Chinese President Xi Jinping inspects troops during the commemoration activities to mark the 70th anniversary of the victory of the Chinese People's War of Resistance Against Japanese Aggression and the World Anti-Fascist War, in Beijing, capital of China, Sept. 3, 2015. (Photo: Xinhua/Li Gang)
Thousands of Chinese troops, along with their counterparts from 17 countries, marched past Tian'anmen Square; tanks and armor vehicles mounted with drones and missiles rumbled by. They were saluted by military aircraft roaring overhead.[Special coverage]
China put on a massive military parade Thursday to mark the 70th anniversary of the end of World War II and what it calls the Chinese People's War of Resistance against Japanese Aggression.
It was a picture-perfect parade to show the world how far the country has come after a bitter victory seven decades ago, and also how far it could go for its hard-won peace and order.
A PARADE FOR PEACE
In many ways, Thursday's parade - the 15th since 1949 and a part of China's larger WWII commemorations that have been in the run for months - was a first in the country. It was the first non-National day parade held by New China at the heart of Beijing, and the first to have invited foreign troops to march in it.
It was also China's first military parade observed by President Xi Jinping as the country's top leader.
On the Tian'anmen Rostrum where late Chinese leader Mao Zedong pronounced the birth of New China 66 years ago, Xi, dressed in a sharply cut, high-collared Mao suit, highlighted China's aspiration of peace.
"China will remain committed to peaceful development. We Chinese love peace. No matter how much stronger it may become, China will never seek hegemony or expansion. It will never inflict its past suffering on any other nation," said Xi.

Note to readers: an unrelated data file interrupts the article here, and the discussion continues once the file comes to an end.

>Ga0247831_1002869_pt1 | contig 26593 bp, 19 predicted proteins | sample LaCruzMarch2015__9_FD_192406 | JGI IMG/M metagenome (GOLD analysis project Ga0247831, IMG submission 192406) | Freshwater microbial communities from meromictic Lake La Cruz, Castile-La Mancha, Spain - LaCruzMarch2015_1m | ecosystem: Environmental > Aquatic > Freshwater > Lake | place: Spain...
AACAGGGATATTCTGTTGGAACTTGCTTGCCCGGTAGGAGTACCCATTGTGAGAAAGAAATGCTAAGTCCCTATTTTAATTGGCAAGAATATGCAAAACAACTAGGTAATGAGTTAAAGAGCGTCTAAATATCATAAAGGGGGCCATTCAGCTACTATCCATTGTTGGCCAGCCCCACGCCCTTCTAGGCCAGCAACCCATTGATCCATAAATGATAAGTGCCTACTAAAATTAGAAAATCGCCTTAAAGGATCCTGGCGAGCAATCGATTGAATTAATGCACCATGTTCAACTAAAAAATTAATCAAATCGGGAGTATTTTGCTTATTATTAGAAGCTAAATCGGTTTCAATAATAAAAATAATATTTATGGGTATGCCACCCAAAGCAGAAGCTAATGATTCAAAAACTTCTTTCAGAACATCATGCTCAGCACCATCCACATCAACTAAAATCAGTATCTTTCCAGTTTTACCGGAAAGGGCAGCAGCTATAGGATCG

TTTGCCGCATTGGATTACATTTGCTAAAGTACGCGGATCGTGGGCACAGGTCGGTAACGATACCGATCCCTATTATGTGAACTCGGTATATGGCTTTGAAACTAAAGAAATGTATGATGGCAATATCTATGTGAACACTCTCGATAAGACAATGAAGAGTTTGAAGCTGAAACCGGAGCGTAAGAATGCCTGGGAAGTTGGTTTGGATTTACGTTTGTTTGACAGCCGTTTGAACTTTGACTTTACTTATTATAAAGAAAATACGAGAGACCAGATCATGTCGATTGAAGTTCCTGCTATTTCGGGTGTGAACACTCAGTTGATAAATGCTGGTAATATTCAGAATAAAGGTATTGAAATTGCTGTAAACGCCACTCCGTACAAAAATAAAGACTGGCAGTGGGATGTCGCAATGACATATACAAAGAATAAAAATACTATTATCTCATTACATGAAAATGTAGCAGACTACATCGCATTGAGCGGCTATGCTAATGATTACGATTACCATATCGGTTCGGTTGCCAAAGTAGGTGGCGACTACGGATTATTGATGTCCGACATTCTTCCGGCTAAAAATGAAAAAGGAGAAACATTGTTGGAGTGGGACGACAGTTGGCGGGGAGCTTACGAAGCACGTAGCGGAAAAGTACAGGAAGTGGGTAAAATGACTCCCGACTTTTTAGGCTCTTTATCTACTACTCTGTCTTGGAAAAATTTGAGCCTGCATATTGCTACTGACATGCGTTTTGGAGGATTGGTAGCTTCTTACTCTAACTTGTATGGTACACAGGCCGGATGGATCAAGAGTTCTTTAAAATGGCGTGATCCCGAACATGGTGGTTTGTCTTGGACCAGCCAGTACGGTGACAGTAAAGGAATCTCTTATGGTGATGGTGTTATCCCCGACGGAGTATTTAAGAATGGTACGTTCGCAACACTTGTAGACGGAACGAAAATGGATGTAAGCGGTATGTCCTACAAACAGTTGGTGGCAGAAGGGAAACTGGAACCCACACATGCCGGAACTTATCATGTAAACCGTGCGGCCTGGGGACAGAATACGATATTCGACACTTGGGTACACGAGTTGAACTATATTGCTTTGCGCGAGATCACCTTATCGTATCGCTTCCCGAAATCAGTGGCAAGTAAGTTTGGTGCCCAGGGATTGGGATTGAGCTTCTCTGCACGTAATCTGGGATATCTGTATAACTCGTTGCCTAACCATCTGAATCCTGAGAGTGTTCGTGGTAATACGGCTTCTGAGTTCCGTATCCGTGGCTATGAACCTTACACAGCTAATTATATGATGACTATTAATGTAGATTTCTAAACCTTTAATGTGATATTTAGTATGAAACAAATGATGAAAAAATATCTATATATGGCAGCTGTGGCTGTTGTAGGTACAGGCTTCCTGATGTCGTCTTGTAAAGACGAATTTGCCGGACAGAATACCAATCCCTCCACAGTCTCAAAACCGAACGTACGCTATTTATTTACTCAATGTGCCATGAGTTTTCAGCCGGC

Xi also announced in his speech that China will cut the number of its troops by 300,000.
The Chinese president was joined by dozens of heads of state and government as well as international organizations including UN Secretary-General Ban Ki-moon, Russian President Vladimir Putin, and Republic of Korea President Park Geun-hye.
The United States, Britain and France sent government representatives to attend the parade. Former German chancellor Gerhard Schroeder and former British prime minister Tony Blair were also present.
Their coming made the landmark event one with the widest foreign presence in the world among a series of V-Day commemorations.
The celebrations were set in motion by 70-gun salutes after Premier Li Keqiang announced its official opening.
The sun shone in a stunning blue sky, dispelling the last bits of the morning chill as well as the fatigue from more than 40,000 audiences who waited hours on roofless benches alongside the Chang'an Avenue.
Guards of honor marched on a red carpet that stretched between two Great Wall-shaped parterres in the Tian'anmen Square with huge signs that read 1945 and 2015, to raise the national flag to the March of the Volunteers - a popular wartime tune-turned national anthem - played by a 1,000-member military band.
"The victory of the Chinese People's War of Resistance Against Japanese Aggression is the first complete victory won by China in its resistance against foreign aggression in modern times," said Xi in his speech prior to the parade.
"This great triumph opened up bright prospects for the great renewal of the Chinese nation and set our ancient country on a new journey after gaining rebirth," Xi said in his about 10-minute address.
It's been 84 years since China was dragged into war following Japan's invasion of northeast China in 1931. In the fourteen years that followed, over 35 million soldiers and civilians were killed and injured in China, the main oriental theatre of WWII.
But the loss was not for nothing. Chinese archives revealed that over two thirds of Japan's ground forces were fought against in China during WWII.
Japan signed its formal WWII surrender on Sept. 2, 1945, and China celebrated its victory the following day.
"China's contribution and sacrifice during the Second World War is very much recognized, (China is) appreciated for all such sufferings, and sympathized by the world's people," UN Secretary-General Ban Ki-moon said last week in New York before traveling to China.
"It's important to look to the past, what kinds of lessons we have been learning, and how we can move ahead to a brighter future based on the lessons learned," he said.